His idea of providing a UID to every citizen of India has led to Nandan Nilekani start on this venture. Only with today’s technology of online finger printing, photographs and communicating with a central data base is this possible. Here is wishing Sam Pitroda all the best of this and other ventures.
Jai Bharat Mata
After much trepidation, I did manage to bolster enough courage to go to the talk on Undressing Political Icons, at The Attic. After all, with an incendiary sounding topic as this, the chances of some loony right wingers turning up with bottles and stones are not too remote. Fortunately they did not get a sniff of this talk, and we managed to gather convivially in CP. The Attic is a small, but a very warm place, which, the photocopied programme for the month told us, holds many such social soirees. For a weekday, we had an almost full house. Arundhati, and her husband Jean, did put together a neat and well synchronised talk on the subject. Relating Maqbool Fida Hussain’s controversial painting , the evolution of the imagery of Bharat Mata, and the European concept of nationhood as a female symbolised in Liberty, Europa, and Marianne was done with éclat. The constant swapping of the two speakers to illustrate the Indian and the Europeon aspects was done surprisingly adroitly. It was quite educating to follow the changes in Bharat Mata across the ages; starting in a painting by Aurobindo Ghosh, through to 2006 Hussain’s work. While Europe’s concept of the female symbol embraces nudity ( but not sexually provocative) as an integral part of the image, India’s attempt at this attracted much censure. This is a bit sad, as Hussain’s painting, once placed in front of the European images, is very tame. There was a smattering of questions from the well informed audience, which were addressed expertly and succinctly. On the whole, a very satisfying evening.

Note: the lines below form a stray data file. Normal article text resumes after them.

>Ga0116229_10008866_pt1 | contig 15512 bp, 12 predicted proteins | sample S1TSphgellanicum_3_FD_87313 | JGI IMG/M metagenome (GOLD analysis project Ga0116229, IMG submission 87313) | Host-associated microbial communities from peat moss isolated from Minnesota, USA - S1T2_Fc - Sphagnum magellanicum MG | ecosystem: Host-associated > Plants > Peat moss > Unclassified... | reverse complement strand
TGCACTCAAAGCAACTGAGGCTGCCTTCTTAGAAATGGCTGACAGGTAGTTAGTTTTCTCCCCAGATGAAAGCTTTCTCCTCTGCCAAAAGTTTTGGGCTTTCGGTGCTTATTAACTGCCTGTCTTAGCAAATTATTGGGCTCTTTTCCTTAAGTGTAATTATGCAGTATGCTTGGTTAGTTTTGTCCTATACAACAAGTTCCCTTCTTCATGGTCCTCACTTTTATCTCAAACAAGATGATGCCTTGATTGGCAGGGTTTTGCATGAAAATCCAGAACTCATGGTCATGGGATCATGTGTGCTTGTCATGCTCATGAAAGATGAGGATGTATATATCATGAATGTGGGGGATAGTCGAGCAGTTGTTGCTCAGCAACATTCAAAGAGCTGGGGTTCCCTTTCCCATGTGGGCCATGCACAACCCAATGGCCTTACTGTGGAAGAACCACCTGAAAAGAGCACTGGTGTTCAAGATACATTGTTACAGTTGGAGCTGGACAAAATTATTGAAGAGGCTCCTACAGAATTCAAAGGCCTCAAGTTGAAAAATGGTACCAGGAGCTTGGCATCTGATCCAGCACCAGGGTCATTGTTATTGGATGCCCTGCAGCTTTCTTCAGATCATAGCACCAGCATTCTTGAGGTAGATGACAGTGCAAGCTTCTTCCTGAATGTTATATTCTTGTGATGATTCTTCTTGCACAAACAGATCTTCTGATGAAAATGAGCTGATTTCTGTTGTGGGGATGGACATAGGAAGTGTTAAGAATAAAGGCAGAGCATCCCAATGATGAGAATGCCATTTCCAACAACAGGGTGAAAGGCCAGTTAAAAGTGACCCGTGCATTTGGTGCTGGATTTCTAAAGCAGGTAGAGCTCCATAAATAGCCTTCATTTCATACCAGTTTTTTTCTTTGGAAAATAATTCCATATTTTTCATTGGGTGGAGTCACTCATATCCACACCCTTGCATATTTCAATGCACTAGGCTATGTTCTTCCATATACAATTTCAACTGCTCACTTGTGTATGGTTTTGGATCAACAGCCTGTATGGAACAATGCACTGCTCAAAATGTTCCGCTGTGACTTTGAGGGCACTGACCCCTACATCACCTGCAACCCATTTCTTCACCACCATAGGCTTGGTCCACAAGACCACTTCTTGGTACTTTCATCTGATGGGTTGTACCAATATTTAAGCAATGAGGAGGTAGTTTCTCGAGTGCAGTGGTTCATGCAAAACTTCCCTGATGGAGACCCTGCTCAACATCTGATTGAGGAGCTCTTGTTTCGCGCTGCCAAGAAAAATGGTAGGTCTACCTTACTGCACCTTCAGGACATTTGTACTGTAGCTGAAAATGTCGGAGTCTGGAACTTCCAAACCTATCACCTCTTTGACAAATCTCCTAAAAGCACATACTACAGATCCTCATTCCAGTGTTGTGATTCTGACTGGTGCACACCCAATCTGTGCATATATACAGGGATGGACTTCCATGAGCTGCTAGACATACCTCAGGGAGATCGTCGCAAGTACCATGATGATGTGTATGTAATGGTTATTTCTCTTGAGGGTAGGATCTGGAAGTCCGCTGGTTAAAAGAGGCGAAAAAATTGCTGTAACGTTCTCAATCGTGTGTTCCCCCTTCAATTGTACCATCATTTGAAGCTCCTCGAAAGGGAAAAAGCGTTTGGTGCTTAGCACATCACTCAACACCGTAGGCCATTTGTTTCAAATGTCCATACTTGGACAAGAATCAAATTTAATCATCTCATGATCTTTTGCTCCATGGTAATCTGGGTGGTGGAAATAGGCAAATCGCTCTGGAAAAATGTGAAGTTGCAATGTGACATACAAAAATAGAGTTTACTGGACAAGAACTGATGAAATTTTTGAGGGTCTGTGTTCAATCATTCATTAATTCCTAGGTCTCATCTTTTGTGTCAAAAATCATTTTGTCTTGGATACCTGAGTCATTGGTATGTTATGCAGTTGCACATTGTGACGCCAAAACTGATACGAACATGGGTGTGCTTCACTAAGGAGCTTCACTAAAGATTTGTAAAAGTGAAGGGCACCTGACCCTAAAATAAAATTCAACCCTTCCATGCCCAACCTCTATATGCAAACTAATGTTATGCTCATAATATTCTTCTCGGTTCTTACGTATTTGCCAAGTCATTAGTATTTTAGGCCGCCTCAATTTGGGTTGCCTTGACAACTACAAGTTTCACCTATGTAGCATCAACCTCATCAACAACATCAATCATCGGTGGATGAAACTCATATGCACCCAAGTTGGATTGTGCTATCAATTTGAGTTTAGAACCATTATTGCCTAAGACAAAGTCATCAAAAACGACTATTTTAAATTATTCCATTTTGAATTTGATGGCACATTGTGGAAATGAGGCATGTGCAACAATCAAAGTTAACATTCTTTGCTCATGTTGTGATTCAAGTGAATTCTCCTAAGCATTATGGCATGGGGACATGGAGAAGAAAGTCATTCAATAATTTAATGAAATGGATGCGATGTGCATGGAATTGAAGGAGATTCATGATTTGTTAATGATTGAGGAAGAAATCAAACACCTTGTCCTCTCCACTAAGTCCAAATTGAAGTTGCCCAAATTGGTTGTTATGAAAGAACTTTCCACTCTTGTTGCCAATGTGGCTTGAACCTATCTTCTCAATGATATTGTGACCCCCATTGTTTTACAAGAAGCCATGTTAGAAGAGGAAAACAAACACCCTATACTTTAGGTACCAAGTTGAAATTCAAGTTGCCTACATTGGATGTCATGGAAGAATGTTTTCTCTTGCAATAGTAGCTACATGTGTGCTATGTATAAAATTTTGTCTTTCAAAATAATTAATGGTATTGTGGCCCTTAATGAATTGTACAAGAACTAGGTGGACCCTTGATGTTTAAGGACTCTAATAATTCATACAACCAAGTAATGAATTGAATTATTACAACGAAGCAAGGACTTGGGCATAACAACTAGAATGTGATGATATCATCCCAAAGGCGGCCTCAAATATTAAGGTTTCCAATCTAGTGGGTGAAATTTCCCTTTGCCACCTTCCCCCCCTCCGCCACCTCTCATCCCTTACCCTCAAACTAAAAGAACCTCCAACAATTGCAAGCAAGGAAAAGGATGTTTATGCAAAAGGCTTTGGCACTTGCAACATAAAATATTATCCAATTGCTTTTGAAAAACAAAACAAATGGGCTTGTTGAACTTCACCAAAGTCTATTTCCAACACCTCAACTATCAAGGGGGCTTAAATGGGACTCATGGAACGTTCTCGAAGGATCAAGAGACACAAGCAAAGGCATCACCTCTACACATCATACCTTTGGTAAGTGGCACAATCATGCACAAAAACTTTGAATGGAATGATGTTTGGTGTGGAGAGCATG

Saturday, August 8, 2009
They are now doing a talk on “Undressing political icons: Europe and India compared” at the Attic in CP.
The readers of this blog are cordially invited to this talk. The exact time and venue will be confirmed, but if you want more details do leave an e-mail on the blog site, and I will revert back to you.